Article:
brighton beach: where cultures merged

It's been 2 months that I've been living in Brooklyn's southeastern edge, Manhattan Beach. And what I can say so far, that it's a love-hate relationship. Mostly because of the obviously long commute to midtown, distance from all of my Williamsburg friends or the humidity from the ocean, which is only a block away from my house.

But there's one thing that Brighton/Manhattan beach area has, that you can't find anywhere else in New York (well, maybe also in Sheepshead Bay, but you get the idea). It's the Russian/Ukrainian/Post-USSR community. Once you get off your long trip on the B train, you don't even feel like you're in Brooklyn anymore. For me, it doesn't quite feel like Russia either. It's a magical merging and peaceful coexistence of two cultures from across the globe whose political leaders also happen to hate each other. 

I got the job offer from J. Walter Thompson on May 19th. That left me only a couple weeks to find a place to stay. I was on Craigslist, Gypsy Housing, Bedly, Listings Project, Leasebreak and a million other websites as I conducted my apartment search. Finally I was able to secure something, a room in a two-story house in Manhattan Beach, with my landlord being a sweet Ukrainian woman in her late 20s. Once I arrived I couldn't believe where I was: it wasn't like any other town I've visited before, and I've been to 25 states and 9 countries. I suddenly had the ability to just speak Russian on the phone outside and not get weird looks from people passing by. I didn't need to care what's organic and what isn't: in Russia we don't differentiate because everything is organic. I also didn't have to watch how much I'm spending on groceries because everything was so cheap, as if people who moved from that side of the world brought notoriously low Eastern European prices with them. Then there's the authentic Russian food. It tastes just like my mom's, or my grandma's. Even though in Oregon, where Russian is third most spoken language (!), you can't find nearly as much of a community. People look out for each other, and I always felt safe walking from the subway stop late at night.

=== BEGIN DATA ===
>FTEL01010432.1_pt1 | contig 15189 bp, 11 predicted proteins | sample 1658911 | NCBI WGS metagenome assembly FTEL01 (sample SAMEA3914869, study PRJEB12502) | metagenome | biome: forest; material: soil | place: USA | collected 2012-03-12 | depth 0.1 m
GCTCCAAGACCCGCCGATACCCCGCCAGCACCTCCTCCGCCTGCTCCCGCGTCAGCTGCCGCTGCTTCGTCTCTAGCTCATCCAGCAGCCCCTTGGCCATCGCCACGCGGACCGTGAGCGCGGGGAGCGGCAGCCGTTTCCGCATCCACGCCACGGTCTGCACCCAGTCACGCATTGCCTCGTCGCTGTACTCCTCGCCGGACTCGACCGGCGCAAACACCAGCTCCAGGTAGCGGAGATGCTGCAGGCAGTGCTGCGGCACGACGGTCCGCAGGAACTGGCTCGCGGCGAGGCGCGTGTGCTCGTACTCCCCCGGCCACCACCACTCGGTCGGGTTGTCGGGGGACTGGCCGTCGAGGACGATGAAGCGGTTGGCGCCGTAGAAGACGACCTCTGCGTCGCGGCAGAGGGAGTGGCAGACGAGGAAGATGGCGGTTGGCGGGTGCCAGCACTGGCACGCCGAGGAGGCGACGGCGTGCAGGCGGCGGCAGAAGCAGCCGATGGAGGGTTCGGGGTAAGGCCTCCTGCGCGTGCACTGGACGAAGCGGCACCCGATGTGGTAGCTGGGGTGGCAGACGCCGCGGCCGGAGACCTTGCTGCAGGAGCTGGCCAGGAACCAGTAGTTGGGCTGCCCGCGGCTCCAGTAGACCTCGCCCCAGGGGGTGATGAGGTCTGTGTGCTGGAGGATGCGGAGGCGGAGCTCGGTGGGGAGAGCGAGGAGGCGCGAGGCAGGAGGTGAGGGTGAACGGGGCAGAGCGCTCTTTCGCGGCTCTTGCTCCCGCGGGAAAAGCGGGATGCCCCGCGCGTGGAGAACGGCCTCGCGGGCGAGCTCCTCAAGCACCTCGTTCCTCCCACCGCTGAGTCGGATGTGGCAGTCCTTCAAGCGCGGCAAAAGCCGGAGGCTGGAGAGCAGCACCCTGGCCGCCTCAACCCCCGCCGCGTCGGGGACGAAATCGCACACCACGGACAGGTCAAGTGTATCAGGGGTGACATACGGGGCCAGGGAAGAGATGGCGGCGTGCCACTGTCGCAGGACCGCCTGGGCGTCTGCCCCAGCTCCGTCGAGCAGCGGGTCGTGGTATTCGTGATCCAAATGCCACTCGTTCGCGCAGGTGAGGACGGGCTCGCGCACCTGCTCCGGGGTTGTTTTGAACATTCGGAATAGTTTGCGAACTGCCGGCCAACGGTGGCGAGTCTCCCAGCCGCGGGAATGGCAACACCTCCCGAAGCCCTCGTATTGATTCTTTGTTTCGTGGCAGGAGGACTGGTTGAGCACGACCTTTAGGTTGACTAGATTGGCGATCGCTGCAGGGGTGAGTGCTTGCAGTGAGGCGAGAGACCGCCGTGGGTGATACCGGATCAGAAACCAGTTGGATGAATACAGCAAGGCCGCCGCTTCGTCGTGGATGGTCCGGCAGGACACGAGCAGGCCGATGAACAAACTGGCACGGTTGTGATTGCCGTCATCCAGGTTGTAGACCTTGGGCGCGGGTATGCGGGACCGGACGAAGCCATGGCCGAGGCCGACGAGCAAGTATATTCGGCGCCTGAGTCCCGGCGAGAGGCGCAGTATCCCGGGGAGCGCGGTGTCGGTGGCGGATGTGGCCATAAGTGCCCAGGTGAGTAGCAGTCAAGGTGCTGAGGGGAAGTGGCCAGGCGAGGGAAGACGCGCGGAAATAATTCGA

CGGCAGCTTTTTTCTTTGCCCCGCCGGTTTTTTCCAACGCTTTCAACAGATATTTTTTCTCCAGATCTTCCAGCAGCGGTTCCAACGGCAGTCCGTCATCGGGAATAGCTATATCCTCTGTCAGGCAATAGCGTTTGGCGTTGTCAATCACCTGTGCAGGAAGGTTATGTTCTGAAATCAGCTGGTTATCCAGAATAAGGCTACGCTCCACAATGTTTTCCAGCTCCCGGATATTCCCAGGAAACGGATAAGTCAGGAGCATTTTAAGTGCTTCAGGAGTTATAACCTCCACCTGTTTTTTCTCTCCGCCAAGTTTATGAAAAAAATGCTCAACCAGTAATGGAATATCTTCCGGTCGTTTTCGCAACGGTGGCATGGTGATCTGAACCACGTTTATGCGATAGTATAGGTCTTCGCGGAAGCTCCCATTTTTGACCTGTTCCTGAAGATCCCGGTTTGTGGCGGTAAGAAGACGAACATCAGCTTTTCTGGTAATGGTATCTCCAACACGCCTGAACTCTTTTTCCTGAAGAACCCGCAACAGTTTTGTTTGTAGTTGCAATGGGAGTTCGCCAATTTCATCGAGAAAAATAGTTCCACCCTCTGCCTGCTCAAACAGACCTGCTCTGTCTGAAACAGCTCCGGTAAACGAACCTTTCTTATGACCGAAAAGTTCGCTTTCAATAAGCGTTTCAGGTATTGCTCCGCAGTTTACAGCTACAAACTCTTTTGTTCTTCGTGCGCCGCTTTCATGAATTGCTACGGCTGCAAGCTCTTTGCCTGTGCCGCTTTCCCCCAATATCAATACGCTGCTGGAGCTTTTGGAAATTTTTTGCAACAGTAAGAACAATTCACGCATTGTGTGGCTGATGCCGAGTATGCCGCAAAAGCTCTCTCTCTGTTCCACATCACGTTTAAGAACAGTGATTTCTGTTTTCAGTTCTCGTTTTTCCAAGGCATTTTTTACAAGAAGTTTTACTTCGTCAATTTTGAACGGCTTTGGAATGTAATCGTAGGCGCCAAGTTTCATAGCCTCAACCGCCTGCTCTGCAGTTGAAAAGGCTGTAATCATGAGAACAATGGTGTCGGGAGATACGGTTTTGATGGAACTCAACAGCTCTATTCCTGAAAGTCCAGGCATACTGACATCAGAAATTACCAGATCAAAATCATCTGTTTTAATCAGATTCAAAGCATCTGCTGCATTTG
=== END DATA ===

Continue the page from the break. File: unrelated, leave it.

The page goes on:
How incredible is this? Even after 2 months, I still can't crack how exactly my ex-pats built this community, so close to its equivalent back home, yet somewhat different. It's almost like they put the culture into a jar, brought it across the ocean, opened the lid, and let it exist and grow just like it did 5000 miles away.

I'm sure the Chinese community did a very similar thing with Chinatown, or the Armenians in LA with Little Armenia. It's fascinating to me how we are capable of preserving our traditions even though by default we, immigrants, are viewed as running away from them to pursue the "American Dream".  

Everyday on my long commute to work I think about exactly that as I board the train and say "Spasibo" to a nice gentleman who gives up his seat for me. It makes me proud for my own culture for being flexible enough to not only survive but stand out, at least for a couple miles in Southern Brooklyn, in these melting pot conditions.